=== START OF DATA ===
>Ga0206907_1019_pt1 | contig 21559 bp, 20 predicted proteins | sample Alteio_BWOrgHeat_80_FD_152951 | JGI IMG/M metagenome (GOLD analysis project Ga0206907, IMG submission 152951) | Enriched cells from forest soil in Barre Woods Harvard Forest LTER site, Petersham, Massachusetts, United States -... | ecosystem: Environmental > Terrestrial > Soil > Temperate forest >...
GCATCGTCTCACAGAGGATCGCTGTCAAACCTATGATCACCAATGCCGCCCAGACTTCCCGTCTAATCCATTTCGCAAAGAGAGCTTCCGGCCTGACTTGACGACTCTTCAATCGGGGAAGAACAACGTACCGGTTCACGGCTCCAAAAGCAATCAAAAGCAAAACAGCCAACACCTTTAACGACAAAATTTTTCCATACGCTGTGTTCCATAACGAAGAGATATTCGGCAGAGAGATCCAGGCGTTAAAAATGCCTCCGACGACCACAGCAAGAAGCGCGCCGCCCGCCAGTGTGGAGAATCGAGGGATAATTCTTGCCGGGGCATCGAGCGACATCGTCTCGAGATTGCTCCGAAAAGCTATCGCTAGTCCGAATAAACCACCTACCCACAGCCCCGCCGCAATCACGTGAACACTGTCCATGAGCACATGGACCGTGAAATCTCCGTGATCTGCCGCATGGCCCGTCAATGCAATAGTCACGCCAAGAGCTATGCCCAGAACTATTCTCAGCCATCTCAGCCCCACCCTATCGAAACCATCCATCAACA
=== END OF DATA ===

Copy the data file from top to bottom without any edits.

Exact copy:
>Ga0206907_1019_pt1 | contig 21559 bp, 20 predicted proteins | sample Alteio_BWOrgHeat_80_FD_152951 | JGI IMG/M metagenome (GOLD analysis project Ga0206907, IMG submission 152951) | Enriched cells from forest soil in Barre Woods Harvard Forest LTER site, Petersham, Massachusetts, United States -... | ecosystem: Environmental > Terrestrial > Soil > Temperate forest >...
GCATCGTCTCACAGAGGATCGCTGTCAAACCTATGATCACCAATGCCGCCCAGACTTCCCGTCTAATCCATTTCGCAAAGAGAGCTTCCGGCCTGACTTGACGACTCTTCAATCGGGGAAGAACAACGTACCGGTTCACGGCTCCAAAAGCAATCAAAAGCAAAACAGCCAACACCTTTAACGACAAAATTTTTCCATACGCTGTGTTCCATAACGAAGAGATATTCGGCAGAGAGATCCAGGCGTTAAAAATGCCTCCGACGACCACAGCAAGAAGCGCGCCGCCCGCCAGTGTGGAGAATCGAGGGATAATTCTTGCCGGGGCATCGAGCGACATCGTCTCGAGATTGCTCCGAAAAGCTATCGCTAGTCCGAATAAACCACCTACCCACAGCCCCGCCGCAATCACGTGAACACTGTCCATGAGCACATGGACCGTGAAATCTCCGTGATCTGCCGCATGGCCCGTCAATGCAATAGTCACGCCAAGAGCTATGCCCAGAACTATTCTCAGCCATCTCAGCCCCACCCTATCGAAACCATCCATCAACA